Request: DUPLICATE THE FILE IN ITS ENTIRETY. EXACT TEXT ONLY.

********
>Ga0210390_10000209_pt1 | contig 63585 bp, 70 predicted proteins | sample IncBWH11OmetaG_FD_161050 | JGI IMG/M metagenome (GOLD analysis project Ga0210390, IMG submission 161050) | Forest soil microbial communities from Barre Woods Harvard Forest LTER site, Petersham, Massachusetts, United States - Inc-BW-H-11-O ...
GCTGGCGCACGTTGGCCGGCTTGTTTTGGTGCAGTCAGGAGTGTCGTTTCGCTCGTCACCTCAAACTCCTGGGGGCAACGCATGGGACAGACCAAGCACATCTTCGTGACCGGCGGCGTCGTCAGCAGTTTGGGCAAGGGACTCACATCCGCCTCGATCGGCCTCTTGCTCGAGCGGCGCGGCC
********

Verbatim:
>Ga0210390_10000209_pt1 | contig 63585 bp, 70 predicted proteins | sample IncBWH11OmetaG_FD_161050 | JGI IMG/M metagenome (GOLD analysis project Ga0210390, IMG submission 161050) | Forest soil microbial communities from Barre Woods Harvard Forest LTER site, Petersham, Massachusetts, United States - Inc-BW-H-11-O ...
GCTGGCGCACGTTGGCCGGCTTGTTTTGGTGCAGTCAGGAGTGTCGTTTCGCTCGTCACCTCAAACTCCTGGGGGCAACGCATGGGACAGACCAAGCACATCTTCGTGACCGGCGGCGTCGTCAGCAGTTTGGGCAAGGGACTCACATCCGCCTCGATCGGCCTCTTGCTCGAGCGGCGCGGCC